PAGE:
Vietnam is a fast growing lower middle-income country with a population of around 95 million and a market-oriented socialist economy. It is among the fastest growing economies in ASEAN and a strong regional player. Living standards have improved quickly in the last three decades, and poverty now affects less than 10% of the population. But despite progress, a deep urban–rural divide persists: over 70% of Vietnam’s poor are from ethnic minorities.
In Vietnam, Official Development Assistance has made a substantial contribution to the national development agenda, helping to meet the costs of this country’s economic transition, the expansion of its infrastructure, the development of public health and education systems, and ambitious programmes to fight poverty and inequality. Vietnam is now entering a new phase of its national development, and the country has set out to become a modern and industrialised country by 2020.
In a context of increased disengagement and gradual phasing out of several traditional European grant donors over the coming years, the EU is playing an important role in supporting Vietnam to address its remaining development challenges.
The two focal sectors of EU-Vietnam cooperation for the period of 2014-2020 are Sustainable energy as well as governance and rule of law.
- 395 health centres
With the support of development partners and notably the EU, the Vietnamese authorities have achieved substantial results, particularly in the poorest provinces. EU budget support contributed to the construction or renovation of municipal health centres in the most disadvantaged communes of poorest districts in 36 provinces of Vietnam
- 97% of children immunised
The proportion of fully immunised children under 1 year of age exceeded 97%, well above the target of 90%, thanks to EU budget support
- 88.1% health insurance coverage
With the support of development partners and notably the EU, the government has worked hard to expand the coverage of health insurance and improve the benefits package and the
quality of services, especially at grassroots level. Thanks to EU support, health insurance coverage has shifted from 57.3% in 2009 to 88.1% in 2018.
- Control hospital over-crowding
The EU assisted directly in the implementation of the Government action program to fight "hospital over-crowding". According to statistics, 23 "nuclear" central hospitals and 127 "satellite" hospitals of 62 provinces of Vietnam (out of 63 provinces) have been upgraded in terms of infrastructure, equipment, technology transfer and trained professionals.
- Over 56,000 rural households connected to the national electricity grid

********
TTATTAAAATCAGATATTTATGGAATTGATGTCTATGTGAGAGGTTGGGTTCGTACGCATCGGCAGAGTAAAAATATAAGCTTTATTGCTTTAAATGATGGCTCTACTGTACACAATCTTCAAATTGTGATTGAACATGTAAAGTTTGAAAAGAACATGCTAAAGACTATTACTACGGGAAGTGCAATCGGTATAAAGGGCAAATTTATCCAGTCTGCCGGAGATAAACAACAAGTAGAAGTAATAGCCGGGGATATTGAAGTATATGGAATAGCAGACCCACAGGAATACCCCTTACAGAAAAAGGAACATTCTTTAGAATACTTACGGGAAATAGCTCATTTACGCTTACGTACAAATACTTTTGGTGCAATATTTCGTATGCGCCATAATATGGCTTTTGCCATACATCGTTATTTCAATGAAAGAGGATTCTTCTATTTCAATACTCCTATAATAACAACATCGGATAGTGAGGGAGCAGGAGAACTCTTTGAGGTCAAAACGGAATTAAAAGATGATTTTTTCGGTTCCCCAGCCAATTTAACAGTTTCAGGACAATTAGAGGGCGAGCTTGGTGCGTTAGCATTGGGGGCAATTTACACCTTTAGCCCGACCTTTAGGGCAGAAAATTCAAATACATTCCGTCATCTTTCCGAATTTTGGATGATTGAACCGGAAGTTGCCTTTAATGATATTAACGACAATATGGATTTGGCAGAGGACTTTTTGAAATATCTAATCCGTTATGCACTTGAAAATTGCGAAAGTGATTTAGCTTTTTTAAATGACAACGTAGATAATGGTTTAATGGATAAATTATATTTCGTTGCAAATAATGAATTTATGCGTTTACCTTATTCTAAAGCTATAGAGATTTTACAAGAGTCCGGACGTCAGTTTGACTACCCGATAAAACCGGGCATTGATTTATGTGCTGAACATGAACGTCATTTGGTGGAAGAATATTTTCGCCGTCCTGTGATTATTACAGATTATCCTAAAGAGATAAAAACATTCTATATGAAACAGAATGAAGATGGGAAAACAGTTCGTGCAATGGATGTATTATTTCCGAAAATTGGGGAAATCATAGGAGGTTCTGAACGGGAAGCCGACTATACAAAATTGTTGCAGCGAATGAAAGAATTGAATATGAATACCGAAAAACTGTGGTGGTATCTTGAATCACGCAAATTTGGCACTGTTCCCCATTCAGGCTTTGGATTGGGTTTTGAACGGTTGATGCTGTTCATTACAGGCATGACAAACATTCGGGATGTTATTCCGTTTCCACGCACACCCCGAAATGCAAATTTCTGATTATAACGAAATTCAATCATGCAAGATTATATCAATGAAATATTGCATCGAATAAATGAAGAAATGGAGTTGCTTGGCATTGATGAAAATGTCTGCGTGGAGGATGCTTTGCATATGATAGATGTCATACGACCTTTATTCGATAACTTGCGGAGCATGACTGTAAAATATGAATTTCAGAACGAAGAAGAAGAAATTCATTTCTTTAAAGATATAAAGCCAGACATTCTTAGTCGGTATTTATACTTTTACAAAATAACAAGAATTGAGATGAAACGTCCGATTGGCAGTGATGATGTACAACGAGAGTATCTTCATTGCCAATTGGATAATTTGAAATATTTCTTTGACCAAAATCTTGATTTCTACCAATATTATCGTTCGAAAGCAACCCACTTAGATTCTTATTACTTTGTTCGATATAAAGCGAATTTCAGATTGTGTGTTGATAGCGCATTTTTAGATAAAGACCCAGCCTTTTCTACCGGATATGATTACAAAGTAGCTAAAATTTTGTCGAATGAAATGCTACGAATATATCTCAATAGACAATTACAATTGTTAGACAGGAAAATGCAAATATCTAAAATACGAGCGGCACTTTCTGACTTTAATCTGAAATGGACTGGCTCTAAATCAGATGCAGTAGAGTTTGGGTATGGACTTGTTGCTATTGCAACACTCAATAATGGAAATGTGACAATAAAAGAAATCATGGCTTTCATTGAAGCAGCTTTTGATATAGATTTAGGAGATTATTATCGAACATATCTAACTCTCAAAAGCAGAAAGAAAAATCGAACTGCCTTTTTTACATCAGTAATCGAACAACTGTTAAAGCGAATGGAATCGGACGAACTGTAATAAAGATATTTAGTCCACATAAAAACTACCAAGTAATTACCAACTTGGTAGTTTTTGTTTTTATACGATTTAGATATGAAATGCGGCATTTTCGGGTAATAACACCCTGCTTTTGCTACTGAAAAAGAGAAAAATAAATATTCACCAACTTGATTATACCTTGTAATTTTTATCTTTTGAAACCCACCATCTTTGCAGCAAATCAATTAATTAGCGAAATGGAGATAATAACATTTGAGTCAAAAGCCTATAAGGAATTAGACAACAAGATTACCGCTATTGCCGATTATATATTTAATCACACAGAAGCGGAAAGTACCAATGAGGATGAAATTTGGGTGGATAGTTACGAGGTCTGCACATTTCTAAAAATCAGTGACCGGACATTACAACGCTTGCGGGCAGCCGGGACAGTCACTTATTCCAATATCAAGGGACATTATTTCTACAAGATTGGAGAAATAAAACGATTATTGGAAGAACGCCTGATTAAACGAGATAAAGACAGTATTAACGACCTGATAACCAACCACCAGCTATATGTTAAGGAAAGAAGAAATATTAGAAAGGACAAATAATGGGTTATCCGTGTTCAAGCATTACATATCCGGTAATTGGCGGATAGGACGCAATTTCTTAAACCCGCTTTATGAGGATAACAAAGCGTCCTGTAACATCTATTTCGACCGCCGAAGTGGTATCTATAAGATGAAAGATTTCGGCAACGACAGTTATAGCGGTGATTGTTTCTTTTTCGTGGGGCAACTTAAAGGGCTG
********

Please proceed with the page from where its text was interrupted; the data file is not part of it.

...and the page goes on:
The EU supports the implementation of the national programme on electricity supply to rural, mountainous and islands areas through direct budget support to the State Budget of Vietnam. In addition, the EU strongly supports the development of sustainable off-grid electricity services in 26 provinces.
- Enabling environment for the establishment of a sustainable renewable energy market
Thanks to its technical cooperation and policy dialogue, the EU has significantly contributed to the development of the legal and technical frameworks to attract private investors in the renewable energy market.
- The EU promotes and supports the Vietnam Energy Partnership Group (VEPG) to improve coordination and policy dialogue between development partners and the Government of Vietnam on energy related issues. In November 2018, a set of 40 policy recommendations has been endorsed during the second VEPG high-level meeting.
- Access to legal advice
The EU, through its EU-JULE programme, provided technical guidance and training on effective response to gender-based violence, child abuse and sexual exploitation: 140 legal aid providers (including 73 women) and 104 prosecutorial officers (including 44 women) were trained on dealing with child sexual exploitation.
- A study on the possibility for Vietnam to accede to the second optional protocol to the International Covenant on Civil and Political Rights (ICCPR) aiming at the abolition of death penalty was conducted and discussed during a workshop.
The EU contributes to making the energy sector more sustainable by:
- fostering private sector investment and “greening”
- increasing the share of renewable energies
- ensuring access for all to energy at affordable prices, especially for the poor and near poor
The rural electrification effort in Vietnam has been massive with the share of households with access to electricity growing from 2.5% in 1975 to 99% in 2018. However, a significant part of the rural population has only intermittent access to the national grid and still relies on biomass to meet its energy needs. The EU supports interventions aimed at increasing and securing access to electricity, with particular focus on poorer areas; itpromotes the increase of renewable energy, such as wind and solar in the energy mix and encourages energy efficiency.
EU cooperation also addresses governance and rule of law challenges, on both the demand-side and the supply-side, focusing on areas where the EU has a comparative advantage and where results have a greater potential impact on democracy and citizens’ rights, such as a business-enabling environment, enhanced accountability and transparency, and enabling the civil society and citizens’ participation.
EU support may also relate to areas such as climate change adaptation and mitigation, as well as economic governance-related issues, specifically through a programme to support progress in public finance management playing a complementary role to the efforts to ensure good governance.